Viper was the strongest episode of Gotham yet, and despite it all I’m still not sold entirely on its staying power. The show is slowly beginning to find its pace, but as it is now it seems like nothing more than the Sopranos in Gotham. We do get some interesting twists and turns however, that could lead us to some really cool plot lines if they choose to follow. This episode’s strengths play on what we as viewers hope to expect from the series in the long run. We get some nice references here and there, Bruce gets some development, and we’ve got our first superpowered individuals.
With Viper we see the strongest use of territorial gang drama in Gotham to date. For me it’s what made the gangs and mob bosses seem more like mafiosos than silly goons. I love that Fish Mooney is attempting to make plays towards a power grab from Falcone, attempting to feign otherwise by getting into kerfuffles with lesser family heads. She is also training the perfect weapon to bring Falcone down. I just wish she had more reason to. Maroni is also trying to show Falcone that he’s no simple pushover. Why is everyone so upset with Falcone? He’s my favorite mob boss right now. He had a nice moment by the end of the episode, if not for it being staged.
I’m not a fan of Maroni’s violent eccentricities. When the Penguin is telling him his story he beats him, waits for Jim Gordon to confirm the story, and then he laughs it off. I don’t wanna watch that. And this is primarily why the show hasn’t stuck so well with me thus far. Mafia crime stories don’t appeal to me. The mafia isn’t why I’m a fan of the Batman comic book character, but it seems to be the crux of the premise so far for Gotham. But anyway, Penguin moves on up. And Maroni tells him he should be proud of the name Penguin – it suits him.
The menace this week is found in the form of a drug called viper. It looks like poison, has a creepy wonderland-esque label “Breathe Me” on the back, and people willingly take it after being given a dosage freely. Its effects on the body were very interesting. It gave you incredible strength, and godlike sensibilities, but it ate away at the calcium in your bones. After the drug wore off you’d immediately die – which was kind of a ridiculously horrific way to do so. Guess that’s one way to clean off the streets. But that begs the question of why the drug was even being distributed in the first place? Was the guy just crazy and wanted to see how many people he could kill, or was it for further testing purposes? Either way, it is mentioned in the past tense that the next stage of the drug, Venom, had already been created – so why not show us that? Why tease something that already exists and give us the lesser product? For those that didn’t catch the reference, Venom is the drug popularized by bat-villain Bane.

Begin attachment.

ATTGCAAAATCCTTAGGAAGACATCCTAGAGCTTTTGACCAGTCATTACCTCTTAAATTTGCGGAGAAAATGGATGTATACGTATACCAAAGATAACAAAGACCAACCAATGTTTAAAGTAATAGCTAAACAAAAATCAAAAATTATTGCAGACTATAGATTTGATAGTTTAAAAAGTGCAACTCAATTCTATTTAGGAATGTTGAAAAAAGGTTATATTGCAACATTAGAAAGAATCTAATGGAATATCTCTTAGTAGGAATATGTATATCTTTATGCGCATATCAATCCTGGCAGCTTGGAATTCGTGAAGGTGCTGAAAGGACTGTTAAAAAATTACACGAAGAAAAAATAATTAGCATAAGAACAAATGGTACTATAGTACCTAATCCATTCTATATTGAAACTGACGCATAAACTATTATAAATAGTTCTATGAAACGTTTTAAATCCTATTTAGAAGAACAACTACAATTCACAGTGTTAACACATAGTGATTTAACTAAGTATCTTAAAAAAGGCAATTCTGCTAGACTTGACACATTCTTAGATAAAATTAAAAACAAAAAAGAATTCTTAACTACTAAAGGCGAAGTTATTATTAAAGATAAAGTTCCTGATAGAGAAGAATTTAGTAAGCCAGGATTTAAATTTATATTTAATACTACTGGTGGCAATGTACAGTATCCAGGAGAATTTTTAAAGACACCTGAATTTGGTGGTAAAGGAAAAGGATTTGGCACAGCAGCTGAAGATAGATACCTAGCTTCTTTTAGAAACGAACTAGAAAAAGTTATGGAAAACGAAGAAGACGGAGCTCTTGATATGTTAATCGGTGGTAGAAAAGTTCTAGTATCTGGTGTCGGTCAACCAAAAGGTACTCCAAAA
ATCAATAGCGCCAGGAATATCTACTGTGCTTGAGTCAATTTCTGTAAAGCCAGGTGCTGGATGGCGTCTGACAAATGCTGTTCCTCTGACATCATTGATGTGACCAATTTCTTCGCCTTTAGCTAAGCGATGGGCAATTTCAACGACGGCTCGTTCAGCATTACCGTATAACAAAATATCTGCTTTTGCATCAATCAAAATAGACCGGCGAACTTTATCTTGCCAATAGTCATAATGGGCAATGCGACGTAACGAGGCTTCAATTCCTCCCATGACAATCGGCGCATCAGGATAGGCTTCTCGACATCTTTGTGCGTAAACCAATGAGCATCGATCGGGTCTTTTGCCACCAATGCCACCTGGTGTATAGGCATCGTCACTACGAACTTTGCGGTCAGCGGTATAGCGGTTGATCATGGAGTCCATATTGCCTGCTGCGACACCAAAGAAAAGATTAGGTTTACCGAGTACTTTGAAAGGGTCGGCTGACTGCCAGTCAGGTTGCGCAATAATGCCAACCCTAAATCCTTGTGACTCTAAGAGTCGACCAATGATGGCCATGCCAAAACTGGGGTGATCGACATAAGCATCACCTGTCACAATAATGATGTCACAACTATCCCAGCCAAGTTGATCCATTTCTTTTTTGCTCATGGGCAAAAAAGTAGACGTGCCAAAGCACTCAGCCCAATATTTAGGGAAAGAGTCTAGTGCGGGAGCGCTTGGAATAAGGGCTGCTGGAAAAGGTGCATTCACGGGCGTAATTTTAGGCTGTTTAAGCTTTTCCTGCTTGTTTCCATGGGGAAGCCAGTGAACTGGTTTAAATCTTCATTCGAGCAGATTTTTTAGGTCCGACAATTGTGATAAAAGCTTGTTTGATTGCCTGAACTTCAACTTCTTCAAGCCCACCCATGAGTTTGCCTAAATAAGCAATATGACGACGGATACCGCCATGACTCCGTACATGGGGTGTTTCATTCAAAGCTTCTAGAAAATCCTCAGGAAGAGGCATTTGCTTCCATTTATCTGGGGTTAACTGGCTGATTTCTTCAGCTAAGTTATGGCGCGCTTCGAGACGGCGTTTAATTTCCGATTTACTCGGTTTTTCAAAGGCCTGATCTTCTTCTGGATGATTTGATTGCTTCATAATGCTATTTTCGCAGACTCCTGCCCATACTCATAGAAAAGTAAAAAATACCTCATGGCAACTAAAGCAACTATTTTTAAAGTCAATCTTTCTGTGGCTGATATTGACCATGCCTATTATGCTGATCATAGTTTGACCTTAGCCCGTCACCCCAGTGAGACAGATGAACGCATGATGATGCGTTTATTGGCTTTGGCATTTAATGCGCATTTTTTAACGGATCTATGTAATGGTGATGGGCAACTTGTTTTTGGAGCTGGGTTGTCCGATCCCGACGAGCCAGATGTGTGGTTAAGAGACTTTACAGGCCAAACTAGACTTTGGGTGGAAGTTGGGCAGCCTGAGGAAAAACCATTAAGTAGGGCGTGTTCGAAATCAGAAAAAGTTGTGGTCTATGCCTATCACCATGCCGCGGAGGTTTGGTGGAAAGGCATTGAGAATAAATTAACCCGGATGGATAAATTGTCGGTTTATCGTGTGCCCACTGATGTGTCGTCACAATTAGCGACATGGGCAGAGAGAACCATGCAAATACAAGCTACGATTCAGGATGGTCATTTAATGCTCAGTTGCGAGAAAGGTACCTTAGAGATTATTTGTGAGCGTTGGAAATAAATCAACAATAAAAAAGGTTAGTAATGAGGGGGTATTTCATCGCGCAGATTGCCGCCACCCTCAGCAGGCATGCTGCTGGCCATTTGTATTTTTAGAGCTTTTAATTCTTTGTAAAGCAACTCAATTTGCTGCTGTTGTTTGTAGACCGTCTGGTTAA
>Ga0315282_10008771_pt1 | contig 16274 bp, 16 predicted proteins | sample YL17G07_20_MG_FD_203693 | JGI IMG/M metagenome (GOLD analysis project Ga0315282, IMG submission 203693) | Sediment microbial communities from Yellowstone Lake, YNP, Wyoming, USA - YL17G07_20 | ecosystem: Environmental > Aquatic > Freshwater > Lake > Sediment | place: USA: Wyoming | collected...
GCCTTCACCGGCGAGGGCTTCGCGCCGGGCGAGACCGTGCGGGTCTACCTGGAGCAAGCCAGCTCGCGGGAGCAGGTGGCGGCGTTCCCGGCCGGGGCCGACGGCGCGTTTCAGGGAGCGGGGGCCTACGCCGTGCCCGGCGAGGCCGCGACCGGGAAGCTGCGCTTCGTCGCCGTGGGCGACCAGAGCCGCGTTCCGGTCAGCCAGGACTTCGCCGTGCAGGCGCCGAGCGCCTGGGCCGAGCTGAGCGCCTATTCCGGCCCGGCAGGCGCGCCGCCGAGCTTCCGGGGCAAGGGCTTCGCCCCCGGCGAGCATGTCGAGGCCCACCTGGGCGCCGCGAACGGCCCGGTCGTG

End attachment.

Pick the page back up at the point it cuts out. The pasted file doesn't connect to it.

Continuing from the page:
My favorite part of the episode is actually how ridiculous this one scene was. Gordon found an image of Stan, the viper dealer, and some old guy. Just by looking at the books on the bookshelf behind the old guy, he made the jump that it must’ve been a philosophy professor at a Gotham college. Excellent deduction my friend. But it’s really Harvey Bullock who steals the scene, yelling at the man “What’s altruism?!”
It looks as though WellZyn, a Wayne subsidiary was behind the manufacturing of viper. No problem. Bruce Wayne is on the case. When Batman first swung onto the scene in 1939 he was known as the world’s greatest detective. But in modern renditions of the story that title’s been all but forgotten. It appears that’s not so with Gotham. Despite my continued flabbergasty at their only being one room in the Wayne Manor, Bruce finally gets around to being proactive. He discovers the discrepancies in the company ledgers, realizes that they’re affiliated with gang payoffs, and actually goes out in search of answers. Brave kid. I love the actor too. Now that he’s not moping 24/7 there’s some real promise there. Glad that Pennyworth is finally helping him do research too.
What I really hope we get to see sometime in the near future is a purely Bruce centered episode. Or Selina Kyle, who only appeared very briefly this week. She’s a terrible pickpocket. If we can get Bruce and Selina to go on a detective mission, that would be fantastic. What do you want out of Gotham? Or is hitting all the right notes already? Let me know below.
Current ranked average of Gotham Season One: 7.76
2 thoughts on “Gotham: Viper (EPISODE REVIEW)”
Soprano’s in Gotham….damn….That’s all I see now. You are nailing it on the pac issue. Like a long distance runner with a cramp and if favoring one leg or the other for a few miles. (I would just quit) I literally got choked up at the end when Alfred jumps into Young Bruce’s investigation. That look between them. Their relationship and legend begins to form. (I will take whatever scrap of nostalgia I can from this show.) You know Falcone isn’t going anywhere soon. You have an interesting What If with Selina and Bruce working together. As long as it doesn’t go into a George Lucas “everyone is tied together thing”….
Well, i have a feeling it will involve everyones tales interweaving at some point or another. They’ll try to stay away from it, but eventually it’ll happen.
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